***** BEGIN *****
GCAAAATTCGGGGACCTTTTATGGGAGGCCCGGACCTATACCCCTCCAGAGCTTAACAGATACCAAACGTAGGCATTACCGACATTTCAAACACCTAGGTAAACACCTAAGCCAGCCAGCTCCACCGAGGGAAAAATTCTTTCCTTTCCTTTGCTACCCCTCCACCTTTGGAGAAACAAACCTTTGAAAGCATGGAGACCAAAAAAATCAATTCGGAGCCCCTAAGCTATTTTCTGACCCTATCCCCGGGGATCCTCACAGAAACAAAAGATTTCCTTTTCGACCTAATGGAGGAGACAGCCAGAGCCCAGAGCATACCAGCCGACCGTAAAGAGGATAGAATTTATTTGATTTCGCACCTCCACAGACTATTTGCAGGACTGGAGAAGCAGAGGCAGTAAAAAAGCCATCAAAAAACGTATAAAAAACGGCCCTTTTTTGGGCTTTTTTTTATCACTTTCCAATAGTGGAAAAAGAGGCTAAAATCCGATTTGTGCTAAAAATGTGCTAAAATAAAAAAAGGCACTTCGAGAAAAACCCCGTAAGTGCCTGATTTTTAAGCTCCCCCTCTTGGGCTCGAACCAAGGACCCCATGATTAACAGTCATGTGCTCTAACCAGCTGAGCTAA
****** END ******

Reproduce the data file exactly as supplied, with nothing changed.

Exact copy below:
GCAAAATTCGGGGACCTTTTATGGGAGGCCCGGACCTATACCCCTCCAGAGCTTAACAGATACCAAACGTAGGCATTACCGACATTTCAAACACCTAGGTAAACACCTAAGCCAGCCAGCTCCACCGAGGGAAAAATTCTTTCCTTTCCTTTGCTACCCCTCCACCTTTGGAGAAACAAACCTTTGAAAGCATGGAGACCAAAAAAATCAATTCGGAGCCCCTAAGCTATTTTCTGACCCTATCCCCGGGGATCCTCACAGAAACAAAAGATTTCCTTTTCGACCTAATGGAGGAGACAGCCAGAGCCCAGAGCATACCAGCCGACCGTAAAGAGGATAGAATTTATTTGATTTCGCACCTCCACAGACTATTTGCAGGACTGGAGAAGCAGAGGCAGTAAAAAAGCCATCAAAAAACGTATAAAAAACGGCCCTTTTTTGGGCTTTTTTTTATCACTTTCCAATAGTGGAAAAAGAGGCTAAAATCCGATTTGTGCTAAAAATGTGCTAAAATAAAAAAAGGCACTTCGAGAAAAACCCCGTAAGTGCCTGATTTTTAAGCTCCCCCTCTTGGGCTCGAACCAAGGACCCCATGATTAACAGTCATGTGCTCTAACCAGCTGAGCTAA